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Week in Review

Friday, Nov. 21

San Diego Dodge Closes: Showing effects of the automobile industry downturn, San Diego Dodge of National City is going out of business.

Lane Pierson, who owns the company, declined to comment. However, the company’s Web site thanks customers for 17 years of business and states that the dealership will close its doors Nov. 30.

, Connie Lewis

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Mortgage Sting: Five San Diego mortgage loan employees, who were netted in a national mortgage fraud sting in June, have pleaded guilty to conspiracy to commit wire fraud and face a maximum of 20 years in prison and $250,000 in fines, U.S. Attorney Karen Hewitt said Nov. 20.

A joint probe earlier this year by the Justice Department and FBI, called “Operation Malicious Mortgage,” led to more than 400 indictments of real estate professionals, including six employees of Creative Financial Solutions, a local mortgage brokerage. A sixth employee remains at large.

, Ned Randolph

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Artes Explores Bankruptcy: San Diego-based Artes Medical, maker of the “smile lines” wrinkle filler ArteFill, said Nov. 21 it will cut jobs and explore liquidation.

Artes said it was exploring bankruptcy because of liquidity concerns driven by lower consumer spending, according to filings with the Securities and Exchange Commission. It also said it will reduce its work force to fewer than 15 employees.

, Heather Chambers

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Unemployment Rises: San Diego County’s unemployment rate shot up to 6.8 percent in October, compared with September’s revised 6.5 percent, and well above last October’s rate of 4.8 percent, according to the latest state Employment Development Department report released Nov. 21.

The regional rate was below the 8 percent unemployment for California, yet above the national rate of 6.1 percent.

Over the past month, the area added 300 jobs to bring total nonfarm employment to about 1.3 million. However, over the past 12 months, the area has shed 12,200 jobs, down nearly 1 percent from the nonfarm employment in October 2007.

, Ned Randolph

Monday, Nov. 24

Vical Scales Back: Vical, a San Diego-based biotech developing DNA vaccines, said Nov. 21 it planned to cut 20 percent of its work force and close a research facility in an effort to preserve capital.

The restructuring will eliminate 29 positions, leaving the company with about 120 employees.

Vical President and CEO Vijay Samant said the company needed to reduce spending and focus efforts on advancing late-stage programs, including an experimental treatment for advanced metastatic melanoma and DNA vaccine for cytomegalovirus, a member of the herpes family. The restructuring efforts are expected to save Vical $4 million a year.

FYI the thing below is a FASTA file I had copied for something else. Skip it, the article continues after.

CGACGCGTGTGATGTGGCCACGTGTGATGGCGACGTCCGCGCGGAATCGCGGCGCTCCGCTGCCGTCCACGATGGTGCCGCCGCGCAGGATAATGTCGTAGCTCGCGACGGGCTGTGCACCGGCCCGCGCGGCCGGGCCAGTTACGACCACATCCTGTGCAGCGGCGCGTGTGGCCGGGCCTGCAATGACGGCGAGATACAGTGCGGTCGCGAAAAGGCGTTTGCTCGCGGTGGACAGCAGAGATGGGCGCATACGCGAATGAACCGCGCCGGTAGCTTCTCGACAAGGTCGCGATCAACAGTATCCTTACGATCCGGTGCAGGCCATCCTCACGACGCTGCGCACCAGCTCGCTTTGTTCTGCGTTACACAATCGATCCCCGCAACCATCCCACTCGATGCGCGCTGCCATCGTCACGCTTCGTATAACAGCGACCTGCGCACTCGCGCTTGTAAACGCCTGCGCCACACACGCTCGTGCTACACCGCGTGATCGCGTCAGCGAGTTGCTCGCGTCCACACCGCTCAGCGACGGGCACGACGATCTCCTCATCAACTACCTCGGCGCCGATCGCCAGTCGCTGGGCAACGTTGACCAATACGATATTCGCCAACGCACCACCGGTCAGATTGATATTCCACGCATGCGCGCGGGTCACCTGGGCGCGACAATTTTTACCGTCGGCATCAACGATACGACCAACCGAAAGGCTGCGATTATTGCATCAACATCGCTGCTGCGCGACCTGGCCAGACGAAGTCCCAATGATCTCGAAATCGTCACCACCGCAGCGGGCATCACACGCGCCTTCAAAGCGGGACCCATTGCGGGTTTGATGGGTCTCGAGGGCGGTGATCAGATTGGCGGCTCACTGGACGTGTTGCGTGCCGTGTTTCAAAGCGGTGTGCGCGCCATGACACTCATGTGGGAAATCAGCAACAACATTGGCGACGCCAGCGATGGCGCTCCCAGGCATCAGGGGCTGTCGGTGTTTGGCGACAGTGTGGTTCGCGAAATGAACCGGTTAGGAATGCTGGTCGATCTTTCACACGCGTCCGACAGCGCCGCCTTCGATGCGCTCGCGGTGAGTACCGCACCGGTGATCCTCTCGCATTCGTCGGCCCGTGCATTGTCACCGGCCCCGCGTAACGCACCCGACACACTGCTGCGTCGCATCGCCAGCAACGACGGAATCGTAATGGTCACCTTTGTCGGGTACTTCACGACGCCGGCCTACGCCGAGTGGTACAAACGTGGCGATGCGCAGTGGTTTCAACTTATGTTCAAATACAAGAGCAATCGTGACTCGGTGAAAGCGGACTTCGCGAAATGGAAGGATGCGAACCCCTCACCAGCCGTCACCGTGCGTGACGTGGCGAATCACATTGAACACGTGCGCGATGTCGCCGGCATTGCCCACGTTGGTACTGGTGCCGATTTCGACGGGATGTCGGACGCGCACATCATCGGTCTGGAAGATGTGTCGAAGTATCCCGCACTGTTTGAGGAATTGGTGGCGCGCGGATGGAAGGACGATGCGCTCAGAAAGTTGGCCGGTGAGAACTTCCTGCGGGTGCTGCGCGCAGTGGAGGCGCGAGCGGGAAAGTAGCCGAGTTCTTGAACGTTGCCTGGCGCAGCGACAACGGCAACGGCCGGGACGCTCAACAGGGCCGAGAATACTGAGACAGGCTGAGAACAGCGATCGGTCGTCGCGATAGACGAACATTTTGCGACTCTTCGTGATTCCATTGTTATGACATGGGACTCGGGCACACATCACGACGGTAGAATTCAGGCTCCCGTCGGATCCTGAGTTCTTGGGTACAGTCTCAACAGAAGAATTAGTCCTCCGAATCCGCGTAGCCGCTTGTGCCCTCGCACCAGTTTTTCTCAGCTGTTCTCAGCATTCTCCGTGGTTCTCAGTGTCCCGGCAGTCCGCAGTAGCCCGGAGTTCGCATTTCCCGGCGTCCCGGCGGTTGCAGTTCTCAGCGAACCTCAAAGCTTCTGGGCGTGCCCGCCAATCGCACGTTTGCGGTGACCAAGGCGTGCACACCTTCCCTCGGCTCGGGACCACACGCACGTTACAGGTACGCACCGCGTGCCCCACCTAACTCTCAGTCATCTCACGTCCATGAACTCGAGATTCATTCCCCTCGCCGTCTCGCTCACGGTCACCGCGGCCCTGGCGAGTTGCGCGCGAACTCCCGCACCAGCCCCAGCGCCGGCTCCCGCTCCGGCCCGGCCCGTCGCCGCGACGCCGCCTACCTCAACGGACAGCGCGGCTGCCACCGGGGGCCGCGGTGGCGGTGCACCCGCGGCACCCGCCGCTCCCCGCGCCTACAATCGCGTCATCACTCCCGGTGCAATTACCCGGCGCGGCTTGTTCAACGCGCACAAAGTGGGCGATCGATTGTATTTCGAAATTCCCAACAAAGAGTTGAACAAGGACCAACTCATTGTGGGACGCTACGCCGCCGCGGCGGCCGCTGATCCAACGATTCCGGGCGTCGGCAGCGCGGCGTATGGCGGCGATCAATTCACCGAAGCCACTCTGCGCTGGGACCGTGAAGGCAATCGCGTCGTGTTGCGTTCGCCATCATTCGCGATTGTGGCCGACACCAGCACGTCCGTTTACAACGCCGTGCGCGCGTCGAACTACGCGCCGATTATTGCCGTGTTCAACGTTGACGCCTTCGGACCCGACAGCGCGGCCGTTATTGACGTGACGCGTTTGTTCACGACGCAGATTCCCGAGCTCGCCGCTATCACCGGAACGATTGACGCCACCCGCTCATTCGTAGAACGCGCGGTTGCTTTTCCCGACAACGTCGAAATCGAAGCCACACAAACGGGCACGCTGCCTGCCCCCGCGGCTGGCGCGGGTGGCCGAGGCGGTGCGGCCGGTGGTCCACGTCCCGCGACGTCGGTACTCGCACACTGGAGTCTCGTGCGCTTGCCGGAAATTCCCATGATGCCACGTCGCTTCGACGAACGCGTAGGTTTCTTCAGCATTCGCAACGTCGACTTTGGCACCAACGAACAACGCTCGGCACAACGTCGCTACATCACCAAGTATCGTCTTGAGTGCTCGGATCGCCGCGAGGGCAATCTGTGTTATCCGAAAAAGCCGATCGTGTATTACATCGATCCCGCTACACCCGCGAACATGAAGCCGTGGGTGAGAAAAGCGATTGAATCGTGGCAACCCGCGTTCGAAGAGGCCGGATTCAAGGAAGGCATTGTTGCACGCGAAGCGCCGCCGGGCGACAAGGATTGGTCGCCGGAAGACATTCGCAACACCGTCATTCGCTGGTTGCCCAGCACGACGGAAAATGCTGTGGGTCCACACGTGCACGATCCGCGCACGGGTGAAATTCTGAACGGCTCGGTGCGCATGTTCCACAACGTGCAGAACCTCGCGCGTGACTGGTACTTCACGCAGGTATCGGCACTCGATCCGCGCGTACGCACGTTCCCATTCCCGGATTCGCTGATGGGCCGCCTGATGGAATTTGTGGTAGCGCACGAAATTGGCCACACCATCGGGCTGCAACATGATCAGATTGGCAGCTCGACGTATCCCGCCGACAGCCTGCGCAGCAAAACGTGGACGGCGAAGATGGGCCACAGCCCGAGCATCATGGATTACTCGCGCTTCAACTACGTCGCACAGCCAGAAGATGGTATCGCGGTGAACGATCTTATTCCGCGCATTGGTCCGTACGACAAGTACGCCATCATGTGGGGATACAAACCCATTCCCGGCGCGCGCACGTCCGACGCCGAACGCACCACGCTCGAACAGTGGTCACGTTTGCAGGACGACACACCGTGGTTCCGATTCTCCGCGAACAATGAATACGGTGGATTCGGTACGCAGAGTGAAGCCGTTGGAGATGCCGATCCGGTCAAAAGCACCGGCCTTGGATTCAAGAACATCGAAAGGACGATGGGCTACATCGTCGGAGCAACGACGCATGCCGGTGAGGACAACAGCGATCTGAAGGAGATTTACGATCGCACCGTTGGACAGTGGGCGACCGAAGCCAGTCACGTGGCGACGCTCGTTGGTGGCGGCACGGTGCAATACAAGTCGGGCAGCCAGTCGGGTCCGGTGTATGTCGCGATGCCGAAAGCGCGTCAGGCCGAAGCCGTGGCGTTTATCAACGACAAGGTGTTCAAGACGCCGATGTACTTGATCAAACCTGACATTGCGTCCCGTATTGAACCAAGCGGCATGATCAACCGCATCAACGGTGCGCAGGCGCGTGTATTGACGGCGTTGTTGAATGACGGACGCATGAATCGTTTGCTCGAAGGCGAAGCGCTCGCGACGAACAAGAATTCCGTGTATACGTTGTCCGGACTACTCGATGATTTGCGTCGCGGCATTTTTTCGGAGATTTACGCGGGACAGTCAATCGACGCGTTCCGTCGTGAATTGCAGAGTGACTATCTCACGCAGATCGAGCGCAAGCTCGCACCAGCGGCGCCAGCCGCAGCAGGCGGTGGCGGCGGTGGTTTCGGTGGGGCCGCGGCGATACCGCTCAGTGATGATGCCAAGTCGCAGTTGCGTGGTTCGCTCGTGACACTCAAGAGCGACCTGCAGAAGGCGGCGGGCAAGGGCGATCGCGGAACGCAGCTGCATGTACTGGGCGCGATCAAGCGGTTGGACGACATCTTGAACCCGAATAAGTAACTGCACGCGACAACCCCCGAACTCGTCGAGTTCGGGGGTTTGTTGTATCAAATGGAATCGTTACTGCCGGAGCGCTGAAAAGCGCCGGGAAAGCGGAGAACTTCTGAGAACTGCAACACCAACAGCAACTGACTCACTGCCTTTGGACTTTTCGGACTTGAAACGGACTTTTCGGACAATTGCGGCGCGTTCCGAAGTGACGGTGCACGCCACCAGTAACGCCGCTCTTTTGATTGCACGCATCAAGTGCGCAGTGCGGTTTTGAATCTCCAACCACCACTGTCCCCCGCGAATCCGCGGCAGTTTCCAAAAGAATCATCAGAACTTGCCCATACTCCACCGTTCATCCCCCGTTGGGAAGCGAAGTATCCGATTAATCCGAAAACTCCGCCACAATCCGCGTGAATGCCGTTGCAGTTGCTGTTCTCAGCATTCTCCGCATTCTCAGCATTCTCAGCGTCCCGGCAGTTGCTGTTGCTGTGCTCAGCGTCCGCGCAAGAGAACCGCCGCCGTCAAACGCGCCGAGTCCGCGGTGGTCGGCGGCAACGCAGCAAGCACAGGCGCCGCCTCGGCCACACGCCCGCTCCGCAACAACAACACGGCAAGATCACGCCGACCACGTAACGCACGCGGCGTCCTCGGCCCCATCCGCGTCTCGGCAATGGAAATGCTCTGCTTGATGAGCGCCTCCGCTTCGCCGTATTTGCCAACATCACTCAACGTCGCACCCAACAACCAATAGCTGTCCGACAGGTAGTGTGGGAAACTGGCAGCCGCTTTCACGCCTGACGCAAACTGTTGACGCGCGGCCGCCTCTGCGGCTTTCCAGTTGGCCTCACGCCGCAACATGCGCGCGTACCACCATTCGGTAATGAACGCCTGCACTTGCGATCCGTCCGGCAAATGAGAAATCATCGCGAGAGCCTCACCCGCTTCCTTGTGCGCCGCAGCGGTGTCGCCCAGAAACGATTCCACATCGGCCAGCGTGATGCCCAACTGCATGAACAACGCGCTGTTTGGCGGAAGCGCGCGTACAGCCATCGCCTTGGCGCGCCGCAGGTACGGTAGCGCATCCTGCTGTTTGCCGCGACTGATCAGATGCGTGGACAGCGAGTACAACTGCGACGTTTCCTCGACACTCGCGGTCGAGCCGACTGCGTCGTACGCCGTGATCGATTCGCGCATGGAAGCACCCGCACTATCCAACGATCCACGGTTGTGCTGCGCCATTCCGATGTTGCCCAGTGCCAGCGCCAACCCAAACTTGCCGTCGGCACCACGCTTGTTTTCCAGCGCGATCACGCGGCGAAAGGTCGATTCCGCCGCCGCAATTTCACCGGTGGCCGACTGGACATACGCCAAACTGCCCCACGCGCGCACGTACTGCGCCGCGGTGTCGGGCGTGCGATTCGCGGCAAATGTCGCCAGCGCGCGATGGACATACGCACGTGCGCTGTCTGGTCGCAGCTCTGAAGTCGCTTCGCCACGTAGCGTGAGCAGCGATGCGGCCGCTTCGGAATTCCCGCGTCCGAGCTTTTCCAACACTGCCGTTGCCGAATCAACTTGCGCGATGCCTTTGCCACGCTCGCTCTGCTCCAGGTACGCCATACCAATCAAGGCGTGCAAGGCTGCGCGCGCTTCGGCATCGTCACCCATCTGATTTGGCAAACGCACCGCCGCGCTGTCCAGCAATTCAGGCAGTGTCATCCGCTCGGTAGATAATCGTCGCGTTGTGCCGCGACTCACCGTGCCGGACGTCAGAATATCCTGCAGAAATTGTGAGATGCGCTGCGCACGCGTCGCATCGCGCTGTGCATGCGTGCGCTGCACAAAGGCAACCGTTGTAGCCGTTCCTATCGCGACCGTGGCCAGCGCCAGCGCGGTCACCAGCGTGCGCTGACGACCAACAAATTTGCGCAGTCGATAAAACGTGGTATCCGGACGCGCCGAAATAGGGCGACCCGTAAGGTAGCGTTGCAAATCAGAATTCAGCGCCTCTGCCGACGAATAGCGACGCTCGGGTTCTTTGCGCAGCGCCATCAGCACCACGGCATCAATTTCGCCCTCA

, Heather Chambers

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U.S. Bank Expands: U.S. Bank, with 49 offices in San Diego County, gained 12 new ones here after it acquired the deposits of two savings banks , Downey Savings & Loan and PFF Bank & Trust , following the takeover of the lenders by the Federal Deposit Insurance Corp. on Nov. 21. U.S. Bank, headquartered in Minneapolis, obtained $16.5 billion in assets, and assumed $14.8 billion in liabilities from the two banks. The 12 offices belonged to Downey. PFF had no local offices.

, Mike Allen

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Wedbush Snaps Up First Wall Street: First Wall Street Corp., a San Diego brokerage founded in 1982 and one of the largest locally owned brokers, entered into an agreement to be acquired by Wedbush Morgan Securities, based in Los Angeles and one of the largest independent investment banks on the West Coast, the parties said Nov. 24.

Terms of the transaction, which is expected to close at the end of December, were not released.

Tuesday, Nov. 25

Novocell Appointment: Alan Lewis, CEO of the privately held stem cell engineering company Novocell, has been named president and CEO of the Juvenile Diabetes Research Foundation.

He will begin his new career at the New York City-based nonprofit on Jan. 1.

Lewis, who joined Novocell in February 2006 as CEO, guided the company through significant research milestones.

, Heather Chambers

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New Funding: Awarepoint said Nov. 25 that it closed on a Series D financing round of $13.3 million.

The San Diego company makes technology that tracks the location of hospital equipment with radio-frequency tags. Such real-time location systems, abbreviated RTLS, can also track people.

Joining in the latest round of financing was Cardinal Partners of Princeton, N.J., and Venrock of Palo Alto. Avalon Ventures of San Diego is a repeat investor.

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